I haven't hit a musical rut for a few months now
And I don't intend on hitting one ever again
I’ve observed at least two approaches to learning guitar:
Structured and organized
Exploratory and whimsical
One isn’t better than the other, but being able to balance both is probably ideal for having a good guitar playing experience.
To illustrate, let’s first talk about Structured and Organized Thomas.
He undergoes slow and deliberate practice to master techniques. He learns the right way from the beginning. He doesn’t give a chance for bad technique to emerge. He follows a program set out by a teacher or instructor and does what they say, in the order they say, for how long they say. He likes the control he feels while practicing guitar and understanding the theory behind it. He doesn’t want to waste time with practice so the thought of freely exploring the instrument without a goal seems pointless. He’s getting good at the skill of guitar playing, but feels like he isn’t doing that much music making.
Now, in contrast, let’s talk about Exploratory and Whimsical Jane.
She spends a lot of time freely associating musical ideas while improvising. She doesn’t really have a plan to improve or progress. She just follows her nose based on what’s interesting today. As a result, she can play a few complete musical pieces, but mostly prefers noodling around. She doesn’t know or care about theory. She’s not anti-theory, but she just doesn’t care about that kind of thing when she can just use her ears to do what sounds good to her. She’s getting increasingly bored with her free improvisations and doesn’t pick up the guitar as much lately.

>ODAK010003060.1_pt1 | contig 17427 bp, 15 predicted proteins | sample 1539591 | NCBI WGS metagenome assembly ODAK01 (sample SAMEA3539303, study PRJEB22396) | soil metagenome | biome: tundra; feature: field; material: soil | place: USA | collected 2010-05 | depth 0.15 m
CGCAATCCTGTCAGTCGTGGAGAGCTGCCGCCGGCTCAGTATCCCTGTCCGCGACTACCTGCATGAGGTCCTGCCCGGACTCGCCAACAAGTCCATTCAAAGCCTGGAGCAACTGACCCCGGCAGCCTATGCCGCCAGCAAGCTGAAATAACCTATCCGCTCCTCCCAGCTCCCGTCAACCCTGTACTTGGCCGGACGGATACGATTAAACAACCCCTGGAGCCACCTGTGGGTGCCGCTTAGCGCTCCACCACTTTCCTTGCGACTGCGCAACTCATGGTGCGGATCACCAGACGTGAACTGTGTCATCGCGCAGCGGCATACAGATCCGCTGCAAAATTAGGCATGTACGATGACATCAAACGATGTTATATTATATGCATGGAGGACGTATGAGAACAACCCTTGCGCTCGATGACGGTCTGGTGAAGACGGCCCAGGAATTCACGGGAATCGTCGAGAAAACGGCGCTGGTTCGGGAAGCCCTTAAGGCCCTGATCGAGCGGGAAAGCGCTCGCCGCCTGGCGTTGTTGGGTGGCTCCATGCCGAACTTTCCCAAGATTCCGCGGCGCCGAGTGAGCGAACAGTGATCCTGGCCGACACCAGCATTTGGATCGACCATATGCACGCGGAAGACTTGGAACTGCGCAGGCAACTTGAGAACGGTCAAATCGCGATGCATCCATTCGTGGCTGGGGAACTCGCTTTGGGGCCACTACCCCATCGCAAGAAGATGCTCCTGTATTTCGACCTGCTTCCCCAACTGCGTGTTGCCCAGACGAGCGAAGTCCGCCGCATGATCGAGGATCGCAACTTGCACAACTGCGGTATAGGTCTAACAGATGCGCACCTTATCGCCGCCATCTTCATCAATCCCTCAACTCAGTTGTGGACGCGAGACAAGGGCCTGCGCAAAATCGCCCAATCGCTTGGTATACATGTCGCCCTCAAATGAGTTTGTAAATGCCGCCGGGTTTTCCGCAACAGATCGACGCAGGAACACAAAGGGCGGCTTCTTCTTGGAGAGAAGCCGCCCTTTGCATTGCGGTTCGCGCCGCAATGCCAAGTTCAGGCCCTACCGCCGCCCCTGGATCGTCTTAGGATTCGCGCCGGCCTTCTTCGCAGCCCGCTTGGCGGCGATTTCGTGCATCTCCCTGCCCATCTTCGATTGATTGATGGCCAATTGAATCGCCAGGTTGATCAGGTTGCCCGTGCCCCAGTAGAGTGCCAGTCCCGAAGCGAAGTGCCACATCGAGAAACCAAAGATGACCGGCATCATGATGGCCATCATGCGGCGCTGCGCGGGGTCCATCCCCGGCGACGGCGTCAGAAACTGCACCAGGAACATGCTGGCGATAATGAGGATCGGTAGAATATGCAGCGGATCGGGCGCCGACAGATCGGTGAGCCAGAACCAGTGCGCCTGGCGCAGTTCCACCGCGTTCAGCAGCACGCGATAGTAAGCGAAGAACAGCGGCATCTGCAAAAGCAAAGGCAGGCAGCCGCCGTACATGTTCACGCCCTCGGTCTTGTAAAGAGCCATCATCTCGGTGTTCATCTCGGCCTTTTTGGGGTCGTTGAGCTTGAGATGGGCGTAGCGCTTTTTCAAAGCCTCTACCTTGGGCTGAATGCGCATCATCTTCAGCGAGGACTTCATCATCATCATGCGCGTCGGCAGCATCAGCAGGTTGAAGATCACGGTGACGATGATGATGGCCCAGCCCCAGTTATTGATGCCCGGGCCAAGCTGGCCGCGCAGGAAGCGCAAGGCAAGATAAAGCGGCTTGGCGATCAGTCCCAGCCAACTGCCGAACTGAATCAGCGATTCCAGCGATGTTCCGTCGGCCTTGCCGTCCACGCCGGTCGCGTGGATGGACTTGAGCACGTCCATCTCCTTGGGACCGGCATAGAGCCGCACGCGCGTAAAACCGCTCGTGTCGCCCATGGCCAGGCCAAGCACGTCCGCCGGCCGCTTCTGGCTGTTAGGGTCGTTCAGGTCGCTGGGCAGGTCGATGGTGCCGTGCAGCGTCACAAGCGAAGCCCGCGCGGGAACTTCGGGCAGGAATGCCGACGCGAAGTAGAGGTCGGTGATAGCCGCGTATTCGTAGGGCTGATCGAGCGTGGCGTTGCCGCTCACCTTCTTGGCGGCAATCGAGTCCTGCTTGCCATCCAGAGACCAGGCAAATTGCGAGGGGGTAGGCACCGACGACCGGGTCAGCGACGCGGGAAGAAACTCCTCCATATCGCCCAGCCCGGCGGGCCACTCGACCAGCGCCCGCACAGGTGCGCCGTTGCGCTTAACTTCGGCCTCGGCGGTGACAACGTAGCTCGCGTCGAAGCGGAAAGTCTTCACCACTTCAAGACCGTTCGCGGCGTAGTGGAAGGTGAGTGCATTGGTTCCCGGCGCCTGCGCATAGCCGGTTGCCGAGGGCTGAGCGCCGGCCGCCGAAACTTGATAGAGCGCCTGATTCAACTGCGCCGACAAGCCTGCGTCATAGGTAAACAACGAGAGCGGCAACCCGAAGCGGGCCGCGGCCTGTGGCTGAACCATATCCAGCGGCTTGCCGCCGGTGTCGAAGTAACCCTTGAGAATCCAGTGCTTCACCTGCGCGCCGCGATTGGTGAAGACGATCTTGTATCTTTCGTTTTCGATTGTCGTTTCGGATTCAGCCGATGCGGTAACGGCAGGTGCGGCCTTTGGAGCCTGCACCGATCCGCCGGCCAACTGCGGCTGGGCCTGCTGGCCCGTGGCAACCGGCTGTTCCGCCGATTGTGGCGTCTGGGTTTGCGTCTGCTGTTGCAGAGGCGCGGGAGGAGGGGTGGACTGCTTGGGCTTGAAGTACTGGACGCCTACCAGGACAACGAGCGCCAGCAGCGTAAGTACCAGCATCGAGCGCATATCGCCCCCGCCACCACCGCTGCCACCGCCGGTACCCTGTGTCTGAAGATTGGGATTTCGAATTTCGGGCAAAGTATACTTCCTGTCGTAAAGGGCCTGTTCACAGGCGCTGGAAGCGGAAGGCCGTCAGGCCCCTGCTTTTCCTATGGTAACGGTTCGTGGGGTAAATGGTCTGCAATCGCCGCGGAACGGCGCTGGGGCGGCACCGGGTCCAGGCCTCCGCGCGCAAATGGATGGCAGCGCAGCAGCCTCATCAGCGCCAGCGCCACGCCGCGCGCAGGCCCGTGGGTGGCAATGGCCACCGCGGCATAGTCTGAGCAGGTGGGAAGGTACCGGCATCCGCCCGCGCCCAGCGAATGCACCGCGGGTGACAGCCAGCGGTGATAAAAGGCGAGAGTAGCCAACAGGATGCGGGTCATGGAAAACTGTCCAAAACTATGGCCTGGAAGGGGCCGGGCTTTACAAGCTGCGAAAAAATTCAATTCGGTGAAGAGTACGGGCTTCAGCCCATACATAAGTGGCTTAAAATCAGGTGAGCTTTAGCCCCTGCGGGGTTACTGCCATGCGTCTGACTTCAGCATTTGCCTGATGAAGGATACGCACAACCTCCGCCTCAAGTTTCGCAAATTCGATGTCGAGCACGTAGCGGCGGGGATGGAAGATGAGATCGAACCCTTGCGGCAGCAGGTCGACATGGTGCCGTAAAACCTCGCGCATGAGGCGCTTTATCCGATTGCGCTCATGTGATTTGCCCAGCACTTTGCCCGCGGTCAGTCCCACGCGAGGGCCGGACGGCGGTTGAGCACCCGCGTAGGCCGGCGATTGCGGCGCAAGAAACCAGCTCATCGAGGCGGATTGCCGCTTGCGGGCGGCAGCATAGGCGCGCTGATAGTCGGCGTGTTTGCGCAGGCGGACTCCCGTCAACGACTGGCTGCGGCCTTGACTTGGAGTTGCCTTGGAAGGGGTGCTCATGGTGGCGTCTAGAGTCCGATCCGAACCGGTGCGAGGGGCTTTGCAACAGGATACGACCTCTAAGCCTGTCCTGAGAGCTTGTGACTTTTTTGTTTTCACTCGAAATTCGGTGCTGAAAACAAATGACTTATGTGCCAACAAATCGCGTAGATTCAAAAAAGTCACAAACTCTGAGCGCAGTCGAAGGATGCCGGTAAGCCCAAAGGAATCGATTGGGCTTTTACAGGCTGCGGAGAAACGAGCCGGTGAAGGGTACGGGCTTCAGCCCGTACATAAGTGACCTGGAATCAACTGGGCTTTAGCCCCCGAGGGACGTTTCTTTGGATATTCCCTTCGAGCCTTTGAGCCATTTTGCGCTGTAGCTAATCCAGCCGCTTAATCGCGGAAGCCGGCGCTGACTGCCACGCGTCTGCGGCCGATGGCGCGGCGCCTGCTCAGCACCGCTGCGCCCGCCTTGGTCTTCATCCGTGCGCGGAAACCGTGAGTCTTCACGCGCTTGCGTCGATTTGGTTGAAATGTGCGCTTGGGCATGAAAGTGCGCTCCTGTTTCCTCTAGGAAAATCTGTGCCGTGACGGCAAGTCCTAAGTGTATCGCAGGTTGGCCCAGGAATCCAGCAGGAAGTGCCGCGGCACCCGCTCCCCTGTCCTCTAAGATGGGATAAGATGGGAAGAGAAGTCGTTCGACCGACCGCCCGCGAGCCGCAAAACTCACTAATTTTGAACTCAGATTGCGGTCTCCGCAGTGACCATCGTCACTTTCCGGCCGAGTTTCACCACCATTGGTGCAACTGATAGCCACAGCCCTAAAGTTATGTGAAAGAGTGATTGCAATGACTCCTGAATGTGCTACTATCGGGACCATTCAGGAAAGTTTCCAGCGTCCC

Thomas could take some advice from Jane, and vice versa.
To use language from the literature on psychology, Thomas is probably high in conscientiousness (self-discipline, acting dutifully) and low in openness (intellectually curious, open to emotion). Jane is probably the opposite: low in conscientiousness and high in openness.
It can be hard to fight against your own nature, but knowing where you fall on this spectrum and being able to find a balance goes a long way toward a successful guitar playing experience.
Luckily, I’ve managed to strike a balance and stay out of musical ruts for the last little while.
Just until recently, actually, I lived pretty much perpetually in musical ruts.
It always happened the same way: I got excited about something new, learned it, played it all the time, got bored of it, then rarely touched it again. Then I found myself at the bottom of another rut. After a period of time (sometimes short, but sometimes long) I’d find another thing to get excited about and repeat the cycle. But for all this time and learning, I had very little to show for it.
It’s funny how I never learned.
The last time I got out of a rut was because I came up with a fun arrangement of “Bridge Over Troubled Water” by Simon and Garfunkel. Just for fun, here’s a shitty version:
I was on the verge of going through the cycle again: I got excited about it and played it all the time. However, even though I don’t bust it out as much as I used to, I haven’t descended into a musical rut since.
I figured out a way to have a constant stack of projects to work on that keeps me at the top of the cycle - I’m always excited about something new, learning it, and playing it all the time. But now I don’t get bored of it and lose direction. Instead, I keep a record of it to referenced at a later date, then start a new project that is within my zone of proximal development, interesting, and keeps moving me toward my specific musical goals.
I am planning on showing this process - how I collect project ideas and organize them so I always have something fresh, interesting, and personalized to draw on - in a live session in January.
Some people have expressed interest and I’m excited to present it.